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March Forex Seasonality Sees US Dollar Rally Stunted

March Forex Seasonality Sees US Dollar Rally Stunted

Christopher Vecchio, CFA,

Talking Points:

- March begins stretch of mostly bearish trading for USD in QE era.

- S&P 500 in last two-months of bullish stretch of year.

- The Japanese Yen typically has suffered in March during the QE era.

See the full rundown of seasonal patterns broken down by currency pairs below, and to receive reports from this analyst, sign up for Christopher’s distribution list.

The beginning of the month warrants a review of the seasonal patterns that have influenced forex markets over the past several years. In our previous study, we decided to once again focus only on recent performance during the QE era of central bank policies (2009-present).

For March, we continue to focus on the period of 2009 to 2014. The small sample size is not ideal, and we recognize that there is increased statistical stability with using longer time periods. However, because of the specific uniqueness of the past six years relative to any other time period in market history – the era of quantitative easing – we’ve elected to attempt to increase the stability of the estimates with the shorter time period.

Forex Seasonality in the Euro

Euro seasonality is neutral for March, even though the average move over the past six years has been for a small gain. EURUSD has lost ground each of the past two years, and but for an outsized gain in 2009, the seasonal bias would be outright neutral. The big focuses for traders should be on: (1) positioning; and (2) the ECB’s QE program. Positioning remains heavily bearish Euro despite the recent pullback in shorts, with 177.7K net-short contracts in the futures market as of the last week of February. The ECB’s QE program (EAPP) is rumored to begin sometime around March 9, although its official launch date is March 15.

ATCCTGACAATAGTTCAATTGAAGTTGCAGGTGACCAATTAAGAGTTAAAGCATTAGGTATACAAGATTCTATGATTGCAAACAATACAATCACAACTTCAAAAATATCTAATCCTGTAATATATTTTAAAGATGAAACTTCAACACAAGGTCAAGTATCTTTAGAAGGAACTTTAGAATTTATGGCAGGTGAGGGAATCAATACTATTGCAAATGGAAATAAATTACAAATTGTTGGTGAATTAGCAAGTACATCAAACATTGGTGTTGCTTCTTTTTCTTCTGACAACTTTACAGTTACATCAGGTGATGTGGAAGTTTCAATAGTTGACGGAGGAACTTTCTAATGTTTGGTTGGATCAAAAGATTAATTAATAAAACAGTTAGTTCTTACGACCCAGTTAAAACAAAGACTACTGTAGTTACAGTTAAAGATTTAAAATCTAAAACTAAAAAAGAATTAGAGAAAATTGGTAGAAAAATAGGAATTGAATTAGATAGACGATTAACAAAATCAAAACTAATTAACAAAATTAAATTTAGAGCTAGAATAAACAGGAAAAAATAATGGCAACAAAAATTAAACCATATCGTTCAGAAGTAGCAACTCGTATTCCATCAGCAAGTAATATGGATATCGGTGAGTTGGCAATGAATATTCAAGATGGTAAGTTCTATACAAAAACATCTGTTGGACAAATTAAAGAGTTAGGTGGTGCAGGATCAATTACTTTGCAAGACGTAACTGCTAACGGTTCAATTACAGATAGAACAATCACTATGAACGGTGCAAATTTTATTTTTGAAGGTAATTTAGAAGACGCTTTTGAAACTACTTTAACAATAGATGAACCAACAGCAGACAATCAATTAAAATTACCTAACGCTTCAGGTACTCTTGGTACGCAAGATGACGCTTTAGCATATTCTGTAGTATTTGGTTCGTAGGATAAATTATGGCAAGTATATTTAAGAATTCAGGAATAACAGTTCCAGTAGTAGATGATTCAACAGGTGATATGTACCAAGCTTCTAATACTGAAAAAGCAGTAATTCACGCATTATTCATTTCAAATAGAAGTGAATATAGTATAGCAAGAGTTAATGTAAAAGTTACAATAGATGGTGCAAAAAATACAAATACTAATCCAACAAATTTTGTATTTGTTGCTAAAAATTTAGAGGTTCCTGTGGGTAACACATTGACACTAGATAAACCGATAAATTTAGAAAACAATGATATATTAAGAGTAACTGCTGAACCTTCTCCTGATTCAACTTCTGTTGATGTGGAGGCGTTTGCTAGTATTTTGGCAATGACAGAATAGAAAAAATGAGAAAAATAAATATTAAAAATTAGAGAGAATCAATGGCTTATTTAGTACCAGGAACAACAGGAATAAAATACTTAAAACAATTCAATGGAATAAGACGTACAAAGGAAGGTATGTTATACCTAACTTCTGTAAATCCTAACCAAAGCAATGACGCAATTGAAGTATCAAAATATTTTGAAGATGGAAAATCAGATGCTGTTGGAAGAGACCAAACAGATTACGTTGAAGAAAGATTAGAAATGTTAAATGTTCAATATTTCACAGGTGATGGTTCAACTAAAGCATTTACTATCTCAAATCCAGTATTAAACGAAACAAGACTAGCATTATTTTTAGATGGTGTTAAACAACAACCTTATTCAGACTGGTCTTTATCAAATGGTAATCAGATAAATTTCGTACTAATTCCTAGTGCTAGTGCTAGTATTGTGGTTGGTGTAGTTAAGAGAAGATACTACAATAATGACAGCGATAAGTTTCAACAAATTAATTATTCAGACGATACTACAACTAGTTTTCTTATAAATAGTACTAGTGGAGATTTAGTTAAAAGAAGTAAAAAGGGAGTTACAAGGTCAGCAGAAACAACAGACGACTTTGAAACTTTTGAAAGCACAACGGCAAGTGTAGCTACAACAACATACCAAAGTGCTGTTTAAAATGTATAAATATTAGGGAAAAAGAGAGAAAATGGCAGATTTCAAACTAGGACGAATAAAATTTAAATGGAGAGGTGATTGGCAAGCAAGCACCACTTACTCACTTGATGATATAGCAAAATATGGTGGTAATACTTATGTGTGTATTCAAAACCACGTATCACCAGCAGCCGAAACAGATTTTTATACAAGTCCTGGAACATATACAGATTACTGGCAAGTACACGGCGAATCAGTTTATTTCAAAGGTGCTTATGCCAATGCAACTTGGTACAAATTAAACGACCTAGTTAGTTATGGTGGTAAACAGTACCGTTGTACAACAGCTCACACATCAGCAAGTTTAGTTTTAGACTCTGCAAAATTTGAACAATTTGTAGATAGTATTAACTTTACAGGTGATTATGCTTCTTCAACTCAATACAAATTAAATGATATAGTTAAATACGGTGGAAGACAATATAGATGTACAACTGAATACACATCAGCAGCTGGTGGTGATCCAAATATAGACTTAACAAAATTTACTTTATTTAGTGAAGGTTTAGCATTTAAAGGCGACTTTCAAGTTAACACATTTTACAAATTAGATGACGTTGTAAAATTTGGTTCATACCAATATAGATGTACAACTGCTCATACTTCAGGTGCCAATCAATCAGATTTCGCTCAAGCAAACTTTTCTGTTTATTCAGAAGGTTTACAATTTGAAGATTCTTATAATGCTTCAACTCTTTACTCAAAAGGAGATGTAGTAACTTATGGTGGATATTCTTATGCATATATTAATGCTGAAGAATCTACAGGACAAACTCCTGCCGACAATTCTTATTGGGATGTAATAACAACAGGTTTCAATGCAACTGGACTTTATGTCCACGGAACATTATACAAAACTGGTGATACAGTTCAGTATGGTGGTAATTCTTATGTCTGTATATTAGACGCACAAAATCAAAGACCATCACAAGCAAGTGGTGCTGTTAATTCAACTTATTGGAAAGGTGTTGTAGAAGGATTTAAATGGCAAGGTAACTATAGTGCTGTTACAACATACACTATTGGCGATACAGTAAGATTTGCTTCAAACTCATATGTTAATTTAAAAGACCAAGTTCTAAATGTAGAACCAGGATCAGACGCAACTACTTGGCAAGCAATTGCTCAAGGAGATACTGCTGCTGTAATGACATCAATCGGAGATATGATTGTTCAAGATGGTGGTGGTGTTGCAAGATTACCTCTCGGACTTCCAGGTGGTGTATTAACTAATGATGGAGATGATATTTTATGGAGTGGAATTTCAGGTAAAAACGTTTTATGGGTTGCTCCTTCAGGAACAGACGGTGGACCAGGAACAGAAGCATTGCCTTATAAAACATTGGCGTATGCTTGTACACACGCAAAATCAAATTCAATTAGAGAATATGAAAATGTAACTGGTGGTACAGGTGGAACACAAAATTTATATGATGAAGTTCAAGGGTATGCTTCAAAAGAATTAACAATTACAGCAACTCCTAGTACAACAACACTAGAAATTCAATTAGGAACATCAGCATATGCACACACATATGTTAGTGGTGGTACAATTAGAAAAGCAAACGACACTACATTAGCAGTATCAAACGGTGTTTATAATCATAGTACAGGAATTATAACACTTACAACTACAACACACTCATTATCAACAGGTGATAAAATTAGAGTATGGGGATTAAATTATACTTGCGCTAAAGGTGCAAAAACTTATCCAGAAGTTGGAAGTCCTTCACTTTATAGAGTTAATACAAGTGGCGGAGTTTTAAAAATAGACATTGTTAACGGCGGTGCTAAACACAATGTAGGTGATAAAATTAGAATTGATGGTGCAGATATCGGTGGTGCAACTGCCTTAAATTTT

Forex Seasonality in the British Pound

The British Pound has struggled in March during the QE era, and with elections around the corner, it may be no different in 2015. Last year produced the first loss in March since 2011, but losses have developed in three of the past five years. Considering that the US Dollar appears on the cusp of a broad-based, weak seasonal period, the fact that GBPUSD is still considered an underperformer is quite discouraging from a quantitative perspective.

Forex Seasonality in the Japanese Yen

Even as broad-based US Dollar weakness appears in the cards, USDJPY, like GBPUSD, is on the outside looking in. USDJPY has gained in each of the past six-years, and even discounting the outsized gain in 2010, gains by the pair have been marked by low variance. If seasonal patterns hold, the Japanese Yen could be in for a another weak March.

Forex Seasonality in the Australian Dollar

The Australian Dollar has typically found success against the US Dollar in March, having posted gains in five of the past six-years. Like its antipodean counterpart the New Zealand Dollar, the Aussie’s best month of the first quarter during the QE era has been March. For what little carry trade opportunity there may be left versus the low yielding Japanese Yen, the seasonal tendancies during the QE era are quite favorable.